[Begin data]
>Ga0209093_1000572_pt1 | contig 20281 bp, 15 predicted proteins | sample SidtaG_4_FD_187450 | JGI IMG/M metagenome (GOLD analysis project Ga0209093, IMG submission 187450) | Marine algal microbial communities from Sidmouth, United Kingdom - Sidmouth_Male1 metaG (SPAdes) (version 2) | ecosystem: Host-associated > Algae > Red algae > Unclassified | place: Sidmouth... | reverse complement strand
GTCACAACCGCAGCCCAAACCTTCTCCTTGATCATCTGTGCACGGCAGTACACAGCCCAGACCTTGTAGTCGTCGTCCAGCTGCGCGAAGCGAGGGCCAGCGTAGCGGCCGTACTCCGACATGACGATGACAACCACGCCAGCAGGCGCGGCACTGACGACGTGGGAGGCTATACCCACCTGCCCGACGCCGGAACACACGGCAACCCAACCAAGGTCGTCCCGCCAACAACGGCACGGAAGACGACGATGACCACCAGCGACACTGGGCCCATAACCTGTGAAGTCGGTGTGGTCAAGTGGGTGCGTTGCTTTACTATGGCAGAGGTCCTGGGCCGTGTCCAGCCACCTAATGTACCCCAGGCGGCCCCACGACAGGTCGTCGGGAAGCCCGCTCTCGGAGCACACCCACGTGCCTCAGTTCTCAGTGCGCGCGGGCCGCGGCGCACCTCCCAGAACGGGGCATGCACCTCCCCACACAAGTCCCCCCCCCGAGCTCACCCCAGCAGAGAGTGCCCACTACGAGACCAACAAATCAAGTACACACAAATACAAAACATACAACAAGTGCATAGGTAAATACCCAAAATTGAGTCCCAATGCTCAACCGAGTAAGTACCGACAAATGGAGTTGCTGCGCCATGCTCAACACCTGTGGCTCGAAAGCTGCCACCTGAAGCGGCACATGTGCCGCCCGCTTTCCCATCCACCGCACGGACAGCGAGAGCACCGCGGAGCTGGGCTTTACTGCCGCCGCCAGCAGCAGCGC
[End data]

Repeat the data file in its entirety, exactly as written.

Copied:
>Ga0209093_1000572_pt1 | contig 20281 bp, 15 predicted proteins | sample SidtaG_4_FD_187450 | JGI IMG/M metagenome (GOLD analysis project Ga0209093, IMG submission 187450) | Marine algal microbial communities from Sidmouth, United Kingdom - Sidmouth_Male1 metaG (SPAdes) (version 2) | ecosystem: Host-associated > Algae > Red algae > Unclassified | place: Sidmouth... | reverse complement strand
GTCACAACCGCAGCCCAAACCTTCTCCTTGATCATCTGTGCACGGCAGTACACAGCCCAGACCTTGTAGTCGTCGTCCAGCTGCGCGAAGCGAGGGCCAGCGTAGCGGCCGTACTCCGACATGACGATGACAACCACGCCAGCAGGCGCGGCACTGACGACGTGGGAGGCTATACCCACCTGCCCGACGCCGGAACACACGGCAACCCAACCAAGGTCGTCCCGCCAACAACGGCACGGAAGACGACGATGACCACCAGCGACACTGGGCCCATAACCTGTGAAGTCGGTGTGGTCAAGTGGGTGCGTTGCTTTACTATGGCAGAGGTCCTGGGCCGTGTCCAGCCACCTAATGTACCCCAGGCGGCCCCACGACAGGTCGTCGGGAAGCCCGCTCTCGGAGCACACCCACGTGCCTCAGTTCTCAGTGCGCGCGGGCCGCGGCGCACCTCCCAGAACGGGGCATGCACCTCCCCACACAAGTCCCCCCCCCGAGCTCACCCCAGCAGAGAGTGCCCACTACGAGACCAACAAATCAAGTACACACAAATACAAAACATACAACAAGTGCATAGGTAAATACCCAAAATTGAGTCCCAATGCTCAACCGAGTAAGTACCGACAAATGGAGTTGCTGCGCCATGCTCAACACCTGTGGCTCGAAAGCTGCCACCTGAAGCGGCACATGTGCCGCCCGCTTTCCCATCCACCGCACGGACAGCGAGAGCACCGCGGAGCTGGGCTTTACTGCCGCCGCCAGCAGCAGCGC